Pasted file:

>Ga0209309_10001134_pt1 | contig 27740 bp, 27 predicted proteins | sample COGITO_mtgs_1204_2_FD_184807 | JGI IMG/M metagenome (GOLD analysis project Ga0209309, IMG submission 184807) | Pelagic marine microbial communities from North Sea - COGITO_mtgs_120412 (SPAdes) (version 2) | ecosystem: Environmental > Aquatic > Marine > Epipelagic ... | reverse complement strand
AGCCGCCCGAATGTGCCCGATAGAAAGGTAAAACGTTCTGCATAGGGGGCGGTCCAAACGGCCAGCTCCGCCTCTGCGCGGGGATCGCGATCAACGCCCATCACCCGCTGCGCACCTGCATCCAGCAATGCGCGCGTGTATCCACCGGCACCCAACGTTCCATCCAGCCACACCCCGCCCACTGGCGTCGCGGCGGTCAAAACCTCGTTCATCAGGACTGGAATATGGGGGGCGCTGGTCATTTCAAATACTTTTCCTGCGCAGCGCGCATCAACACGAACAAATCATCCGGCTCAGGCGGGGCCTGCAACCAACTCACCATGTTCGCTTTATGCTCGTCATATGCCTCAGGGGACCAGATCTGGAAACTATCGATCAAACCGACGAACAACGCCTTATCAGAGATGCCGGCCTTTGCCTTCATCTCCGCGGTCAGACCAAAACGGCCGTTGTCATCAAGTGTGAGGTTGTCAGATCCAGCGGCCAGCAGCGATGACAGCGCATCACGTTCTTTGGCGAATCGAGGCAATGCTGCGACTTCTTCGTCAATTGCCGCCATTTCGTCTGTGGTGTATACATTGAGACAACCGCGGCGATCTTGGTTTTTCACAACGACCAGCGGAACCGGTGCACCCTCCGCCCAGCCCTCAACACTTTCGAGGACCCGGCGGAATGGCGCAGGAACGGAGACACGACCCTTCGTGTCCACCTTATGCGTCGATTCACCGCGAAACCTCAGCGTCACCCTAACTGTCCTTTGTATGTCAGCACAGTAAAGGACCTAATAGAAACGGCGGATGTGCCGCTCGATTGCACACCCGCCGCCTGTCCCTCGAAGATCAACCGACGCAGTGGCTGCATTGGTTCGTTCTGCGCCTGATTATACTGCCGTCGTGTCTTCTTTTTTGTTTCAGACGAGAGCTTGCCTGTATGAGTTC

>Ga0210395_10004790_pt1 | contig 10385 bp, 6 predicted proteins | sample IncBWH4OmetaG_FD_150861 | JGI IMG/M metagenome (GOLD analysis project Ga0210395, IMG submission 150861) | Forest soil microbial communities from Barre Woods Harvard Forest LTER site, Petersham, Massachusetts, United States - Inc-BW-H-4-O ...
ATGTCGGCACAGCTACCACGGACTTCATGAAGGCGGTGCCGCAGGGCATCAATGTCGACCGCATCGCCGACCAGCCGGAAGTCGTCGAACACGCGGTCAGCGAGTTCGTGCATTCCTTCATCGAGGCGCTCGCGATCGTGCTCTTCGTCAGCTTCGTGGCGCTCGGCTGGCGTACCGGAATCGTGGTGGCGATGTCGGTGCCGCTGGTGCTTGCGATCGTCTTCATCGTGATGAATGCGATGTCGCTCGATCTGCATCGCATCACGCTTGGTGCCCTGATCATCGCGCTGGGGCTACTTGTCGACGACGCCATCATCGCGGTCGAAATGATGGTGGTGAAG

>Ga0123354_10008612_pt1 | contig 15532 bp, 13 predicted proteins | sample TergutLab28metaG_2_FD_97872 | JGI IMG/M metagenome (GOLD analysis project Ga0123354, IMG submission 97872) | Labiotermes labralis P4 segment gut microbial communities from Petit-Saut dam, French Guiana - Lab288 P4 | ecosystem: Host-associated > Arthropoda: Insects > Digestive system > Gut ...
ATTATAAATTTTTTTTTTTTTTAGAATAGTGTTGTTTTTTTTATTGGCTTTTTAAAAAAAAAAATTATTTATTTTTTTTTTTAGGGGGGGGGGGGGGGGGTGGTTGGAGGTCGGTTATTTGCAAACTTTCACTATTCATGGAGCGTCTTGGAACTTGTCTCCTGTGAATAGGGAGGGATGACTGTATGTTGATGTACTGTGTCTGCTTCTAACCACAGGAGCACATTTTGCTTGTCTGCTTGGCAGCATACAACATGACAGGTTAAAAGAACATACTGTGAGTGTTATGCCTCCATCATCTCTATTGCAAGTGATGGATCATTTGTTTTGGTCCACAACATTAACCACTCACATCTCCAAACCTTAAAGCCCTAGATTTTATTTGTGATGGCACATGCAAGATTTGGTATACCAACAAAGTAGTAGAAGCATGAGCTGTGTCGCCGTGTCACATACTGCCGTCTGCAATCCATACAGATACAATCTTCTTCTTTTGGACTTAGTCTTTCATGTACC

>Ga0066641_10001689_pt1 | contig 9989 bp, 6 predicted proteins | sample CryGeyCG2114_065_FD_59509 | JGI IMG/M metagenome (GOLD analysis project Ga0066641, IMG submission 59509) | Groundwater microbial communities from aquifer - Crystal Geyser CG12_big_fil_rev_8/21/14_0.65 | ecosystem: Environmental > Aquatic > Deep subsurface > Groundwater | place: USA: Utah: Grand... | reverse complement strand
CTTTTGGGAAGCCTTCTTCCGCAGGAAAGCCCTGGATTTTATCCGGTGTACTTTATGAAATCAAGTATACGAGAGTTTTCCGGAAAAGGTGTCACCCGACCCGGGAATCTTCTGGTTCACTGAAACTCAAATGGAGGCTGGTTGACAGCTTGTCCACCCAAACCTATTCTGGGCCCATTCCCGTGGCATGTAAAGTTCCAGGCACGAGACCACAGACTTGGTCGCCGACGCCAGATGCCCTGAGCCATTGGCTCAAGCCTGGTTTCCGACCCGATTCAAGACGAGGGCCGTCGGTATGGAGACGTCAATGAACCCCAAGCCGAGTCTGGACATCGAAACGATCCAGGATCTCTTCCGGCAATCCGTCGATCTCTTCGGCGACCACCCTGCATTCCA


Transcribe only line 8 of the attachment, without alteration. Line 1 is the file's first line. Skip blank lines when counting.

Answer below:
CTTTTGGGAAGCCTTCTTCCGCAGGAAAGCCCTGGATTTTATCCGGTGTACTTTATGAAATCAAGTATACGAGAGTTTTCCGGAAAAGGTGTCACCCGACCCGGGAATCTTCTGGTTCACTGAAACTCAAATGGAGGCTGGTTGACAGCTTGTCCACCCAAACCTATTCTGGGCCCATTCCCGTGGCATGTAAAGTTCCAGGCACGAGACCACAGACTTGGTCGCCGACGCCAGATGCCCTGAGCCATTGGCTCAAGCCTGGTTTCCGACCCGATTCAAGACGAGGGCCGTCGGTATGGAGACGTCAATGAACCCCAAGCCGAGTCTGGACATCGAAACGATCCAGGATCTCTTCCGGCAATCCGTCGATCTCTTCGGCGACCACCCTGCATTCCA